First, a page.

Criminal Antecedents: Law, Cases and Evidentiary Value

0
224

April 15, 2018

In common language ‘criminal antecedents” refers to the life history and previous convictions of the accused in a particular case.

The evidentiary value of criminal antecedents has been explained by Judiciary in several cases and the judicial dicta indicate that the substantial value of criminal antecedents while determining the guilt of an accused in a case.

Some remarkable recent cases on criminal antecedents in India are enumerated below:

SC: Criminal Antecedents/History of Accused not to be ignored when granting bail

Case name: Neeru Yadav State of U.P. (Supreme Court, 2015)

In the case, the Appellant challenged High Court’s order whereby the High Court had granted bail to respondent no. 2 solely on the basis of parity. Admitted facts of the case were that the accused in the case was a history sheeter and was involved in heinous crimes earlier. It was alleged that High Court while grating bail had ignored the accused’s criminal history.

The Supreme Court in appeal made a scathing attack on the High Court’s ignorance of noticing the criminal history of accused and noted that the High Court ignored many relevant factors which includes the criminal antecedents of the accused and that makes the order a deviant one. Therefore, the inevitable result is the lancination of the impugned order.

The case can be accessed here.

SC: Candidates with Criminal Antecedents not fit for Police Force

Case name: Union Territory, Chandigarh Administration and Others v. Pradeep Kumar and Anr. (Supreme Court, 2018)

In this recent case taken up by the Supreme Court a batch of petitions were taken together to decide the common issue:

Whether the candidature of the respondents who had disclosed their involvement in the criminal cases and also their acquittal could be cancelled by the Screening Committee on the ground that they are not suitable for the post of constable in Chandigarh Police?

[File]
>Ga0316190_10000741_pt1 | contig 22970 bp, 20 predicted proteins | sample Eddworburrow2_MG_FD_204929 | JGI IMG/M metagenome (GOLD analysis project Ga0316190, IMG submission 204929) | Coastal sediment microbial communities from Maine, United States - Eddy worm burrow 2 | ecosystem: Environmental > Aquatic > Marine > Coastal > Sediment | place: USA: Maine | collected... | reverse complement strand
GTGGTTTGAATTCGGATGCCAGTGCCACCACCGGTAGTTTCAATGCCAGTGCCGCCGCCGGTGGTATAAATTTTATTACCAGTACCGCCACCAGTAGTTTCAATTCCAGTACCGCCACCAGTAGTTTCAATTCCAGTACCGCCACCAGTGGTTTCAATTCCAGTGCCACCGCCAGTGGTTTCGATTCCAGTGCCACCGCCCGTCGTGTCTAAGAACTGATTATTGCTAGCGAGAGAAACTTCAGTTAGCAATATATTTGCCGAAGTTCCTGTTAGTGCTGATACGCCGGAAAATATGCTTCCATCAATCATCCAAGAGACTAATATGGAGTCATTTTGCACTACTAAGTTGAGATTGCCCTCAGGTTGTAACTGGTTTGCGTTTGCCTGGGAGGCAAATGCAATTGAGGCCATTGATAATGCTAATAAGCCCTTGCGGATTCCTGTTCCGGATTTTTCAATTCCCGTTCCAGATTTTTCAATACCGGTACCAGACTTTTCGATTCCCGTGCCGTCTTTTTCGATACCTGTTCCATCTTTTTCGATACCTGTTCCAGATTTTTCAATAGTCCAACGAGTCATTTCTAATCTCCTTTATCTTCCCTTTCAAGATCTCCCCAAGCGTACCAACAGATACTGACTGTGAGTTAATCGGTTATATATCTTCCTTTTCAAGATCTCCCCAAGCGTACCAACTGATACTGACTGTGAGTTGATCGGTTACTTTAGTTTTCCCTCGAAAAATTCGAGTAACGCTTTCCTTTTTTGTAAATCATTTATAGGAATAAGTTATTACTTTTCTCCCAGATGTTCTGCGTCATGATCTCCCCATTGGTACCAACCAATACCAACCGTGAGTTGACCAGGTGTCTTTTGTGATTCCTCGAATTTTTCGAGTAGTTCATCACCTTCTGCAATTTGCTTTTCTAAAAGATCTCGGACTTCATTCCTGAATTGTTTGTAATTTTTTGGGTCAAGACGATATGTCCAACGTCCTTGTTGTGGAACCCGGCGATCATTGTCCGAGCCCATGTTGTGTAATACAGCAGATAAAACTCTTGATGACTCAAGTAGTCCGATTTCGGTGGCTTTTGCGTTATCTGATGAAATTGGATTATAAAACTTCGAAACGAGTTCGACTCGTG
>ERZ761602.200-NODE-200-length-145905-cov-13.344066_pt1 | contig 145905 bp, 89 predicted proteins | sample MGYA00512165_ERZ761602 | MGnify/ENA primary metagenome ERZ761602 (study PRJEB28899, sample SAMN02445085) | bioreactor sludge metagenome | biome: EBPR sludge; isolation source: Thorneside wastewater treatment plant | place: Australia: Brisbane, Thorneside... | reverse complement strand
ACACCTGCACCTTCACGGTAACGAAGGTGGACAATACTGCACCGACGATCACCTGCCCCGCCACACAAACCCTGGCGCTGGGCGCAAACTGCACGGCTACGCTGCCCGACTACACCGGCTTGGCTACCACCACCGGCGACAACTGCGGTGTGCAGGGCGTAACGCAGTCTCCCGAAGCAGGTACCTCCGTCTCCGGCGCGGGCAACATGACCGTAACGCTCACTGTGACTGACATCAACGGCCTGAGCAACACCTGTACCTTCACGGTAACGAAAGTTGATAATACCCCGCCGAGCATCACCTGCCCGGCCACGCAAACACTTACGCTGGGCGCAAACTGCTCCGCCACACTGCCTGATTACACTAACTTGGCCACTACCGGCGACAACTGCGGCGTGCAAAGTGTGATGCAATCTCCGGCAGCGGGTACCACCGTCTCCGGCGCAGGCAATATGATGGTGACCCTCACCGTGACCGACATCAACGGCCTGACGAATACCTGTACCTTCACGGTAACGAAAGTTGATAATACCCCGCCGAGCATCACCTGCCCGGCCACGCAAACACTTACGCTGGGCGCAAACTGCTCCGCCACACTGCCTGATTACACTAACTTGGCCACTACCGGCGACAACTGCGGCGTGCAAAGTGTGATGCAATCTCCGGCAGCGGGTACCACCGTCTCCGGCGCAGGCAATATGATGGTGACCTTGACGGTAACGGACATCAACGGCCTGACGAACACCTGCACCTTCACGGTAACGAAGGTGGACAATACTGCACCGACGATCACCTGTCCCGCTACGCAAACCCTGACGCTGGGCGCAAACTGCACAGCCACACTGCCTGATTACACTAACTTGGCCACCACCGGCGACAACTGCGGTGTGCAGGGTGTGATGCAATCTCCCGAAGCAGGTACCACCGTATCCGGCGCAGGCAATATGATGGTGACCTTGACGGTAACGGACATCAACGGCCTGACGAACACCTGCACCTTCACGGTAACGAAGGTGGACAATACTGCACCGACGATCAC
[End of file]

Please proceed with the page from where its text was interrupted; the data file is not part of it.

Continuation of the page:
The Court in the case inferred that candidates with criminal antecedents even after acquittal are not fit to join the Police Force.

Police Aspirants to be of Good Character and Clean Antecedents- the Supreme Court opined that entering into the police service required a candidate to be of good character, integrity and clean antecedents[1].

Read more here.

The entire case can be accessed here.

SC: Candidates Contesting Bar Elections shall Disclose Criminal Antecedents

Case name: K. Chandramohan v. Bar Council of India & Ors. (Supreme Court, 2018)

In a very recent case taken up by the Supreme Court in February, 2018, the Court categorically remarked that any candidate who is contesting, shall disclose the criminal antecedents in the form that is going to be filled up.

In the case, the Tamil Nadu High Court’s order was challenged wherein the High Court had directed that The Bar Council of India, the Police and Income Tax Department to ensure that advocates enrolled on the basis of fake law degrees or those involved in corruption shall not be allowed to contest Bar Council elections.

Though the Supreme Court while remarking the High Court’s order as a moralistic one stayed the operation of aforesaid direction, it remarked that candidates shall disclose criminal antecedents while contesting elections.

SC: Declaration of Criminal Antecedents by Candidates is a Categorical Imperative

Case name: Krishnamoorthy v. Sivakumar & Ors. (Supreme Court, 2015)

In this case, the Apex Court rendered an in-depth analysis of the issue pertaining to non-disclosure of full particulars of criminal cases pending against a candidate, at the time of filing of nomination and its eventual impact when the election is challenged before the election tribunal. In the case, the Appellant was elected as the President of Thekampatti Panchayat, in the State of Tamil Nadu and subsequently the validity of the election was called in question on the sole ground that he had filed a false declaration suppressing the details of criminal cases pending trial against him and, therefore, his nomination deserved to be rejected.

Hence, the intriguing issue taken up by the Court was whether non-disclosure of criminal antecedents would tantamount to undue influence, which is a facet of corrupt practice as per Section 123(2) of the Representation of People Act, 1951. The Supreme Court made the following categorical observation in the case: